Leaders in the Muslim community have no doubt that the fire which destroyed their place of worship was intentional. "How convinced are you this was a hate crime?" asked WTOC Reporter, Holly Bristow. "100 percent," answered Dr. Masood Ahmed, Vice Chairman of the Islamic Center.
But the Muslim members are feeling a little better after attending a rally held in support of them by the Savannah Peace Coalition. "We're here in solidarity," said Kelly Gasnick, who organized the event. Nearly two dozen people showed up for the candle light vigil. to rally around the members of the Islamic Center. "It's clear that the members of the community were victims of racial and religious terrorism," said Gasnick.
Members of the Muslim community feel those responsible for setting the blaze that gutted their mosque are ignorant about the religion that started in the Middle East. "They think Muslims are terrorists. When people come to know about Islam and when they truly meet a Muslim following his faith they will not have any negative feelings about them," said Dr. Ahmed. "Unfortunately there are a few people who don't know the true peace and honorability of these people," said Patti Emfinger, a physicians assistant who has worked along side two doctors who are practicing Muslims.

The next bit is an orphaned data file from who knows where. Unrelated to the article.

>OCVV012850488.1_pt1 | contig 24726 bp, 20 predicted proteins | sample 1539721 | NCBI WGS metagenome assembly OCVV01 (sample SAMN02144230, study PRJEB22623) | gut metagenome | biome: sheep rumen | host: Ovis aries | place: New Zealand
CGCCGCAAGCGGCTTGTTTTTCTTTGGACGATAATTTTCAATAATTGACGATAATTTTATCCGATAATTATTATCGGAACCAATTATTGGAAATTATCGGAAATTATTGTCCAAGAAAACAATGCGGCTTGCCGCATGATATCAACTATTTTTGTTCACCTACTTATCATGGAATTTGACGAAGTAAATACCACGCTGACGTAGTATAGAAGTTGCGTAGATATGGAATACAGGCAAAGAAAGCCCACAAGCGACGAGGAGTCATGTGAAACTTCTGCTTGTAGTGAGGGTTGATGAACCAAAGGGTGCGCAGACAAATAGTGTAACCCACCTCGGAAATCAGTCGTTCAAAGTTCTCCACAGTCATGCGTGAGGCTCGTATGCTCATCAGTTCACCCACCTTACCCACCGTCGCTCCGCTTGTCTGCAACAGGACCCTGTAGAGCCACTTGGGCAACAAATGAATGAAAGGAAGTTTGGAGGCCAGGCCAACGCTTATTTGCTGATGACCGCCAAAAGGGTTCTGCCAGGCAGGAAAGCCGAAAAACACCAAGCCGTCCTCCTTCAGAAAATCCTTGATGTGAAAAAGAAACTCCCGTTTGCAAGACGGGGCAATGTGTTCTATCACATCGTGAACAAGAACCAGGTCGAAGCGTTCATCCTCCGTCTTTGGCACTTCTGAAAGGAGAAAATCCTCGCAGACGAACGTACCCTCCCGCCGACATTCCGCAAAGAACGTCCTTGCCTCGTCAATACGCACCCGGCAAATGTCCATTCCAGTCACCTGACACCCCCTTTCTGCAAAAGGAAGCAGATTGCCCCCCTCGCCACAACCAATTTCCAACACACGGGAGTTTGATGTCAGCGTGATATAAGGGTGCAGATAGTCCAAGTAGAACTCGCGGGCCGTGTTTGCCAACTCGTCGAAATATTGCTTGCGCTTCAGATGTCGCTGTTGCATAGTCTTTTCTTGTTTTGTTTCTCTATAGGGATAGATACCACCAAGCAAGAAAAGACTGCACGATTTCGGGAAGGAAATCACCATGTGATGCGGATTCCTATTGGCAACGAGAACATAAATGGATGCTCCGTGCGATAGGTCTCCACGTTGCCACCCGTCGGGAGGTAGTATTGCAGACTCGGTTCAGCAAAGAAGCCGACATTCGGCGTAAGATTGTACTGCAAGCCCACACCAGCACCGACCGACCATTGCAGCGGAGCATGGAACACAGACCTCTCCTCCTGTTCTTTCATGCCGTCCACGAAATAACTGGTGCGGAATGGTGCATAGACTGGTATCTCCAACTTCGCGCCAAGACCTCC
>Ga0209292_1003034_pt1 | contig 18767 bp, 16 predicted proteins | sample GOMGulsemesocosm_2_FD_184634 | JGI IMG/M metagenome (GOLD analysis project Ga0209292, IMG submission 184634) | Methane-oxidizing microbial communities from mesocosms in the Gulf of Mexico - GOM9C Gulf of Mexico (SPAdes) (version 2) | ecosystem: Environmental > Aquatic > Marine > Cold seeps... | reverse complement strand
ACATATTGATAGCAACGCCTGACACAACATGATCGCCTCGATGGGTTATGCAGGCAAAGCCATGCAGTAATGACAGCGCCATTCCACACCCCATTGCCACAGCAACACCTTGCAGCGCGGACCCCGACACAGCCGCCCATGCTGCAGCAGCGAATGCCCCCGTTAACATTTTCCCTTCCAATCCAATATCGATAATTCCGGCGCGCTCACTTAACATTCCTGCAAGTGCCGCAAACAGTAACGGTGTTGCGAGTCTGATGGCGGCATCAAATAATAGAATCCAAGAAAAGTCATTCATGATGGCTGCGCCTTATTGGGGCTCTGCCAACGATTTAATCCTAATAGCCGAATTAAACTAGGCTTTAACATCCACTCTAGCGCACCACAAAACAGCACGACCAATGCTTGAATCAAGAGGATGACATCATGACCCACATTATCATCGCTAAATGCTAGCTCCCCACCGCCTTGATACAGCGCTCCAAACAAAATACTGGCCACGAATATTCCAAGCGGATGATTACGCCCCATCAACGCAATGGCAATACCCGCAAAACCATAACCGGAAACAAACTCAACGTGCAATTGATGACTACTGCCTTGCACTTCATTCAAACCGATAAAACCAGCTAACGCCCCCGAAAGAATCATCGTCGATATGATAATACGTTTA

The members of the Islamic center are hoping that more people take the time to get to know them and about the Muslim religion. "We need to get ourselves educated towards different faiths and have tolerance," added Dr. Ahmed.
Members of the Islamic Center say they will rebuild and they're glad to see they have community support. They say unfortunately they lost a few things that cannot be replaced, like a two hundred year old hand written Koran. Savannah Police and the F.B.I. are still investigating the fire. It's been ruled an arson. But, they say it's still to early to officially label it a hate crime.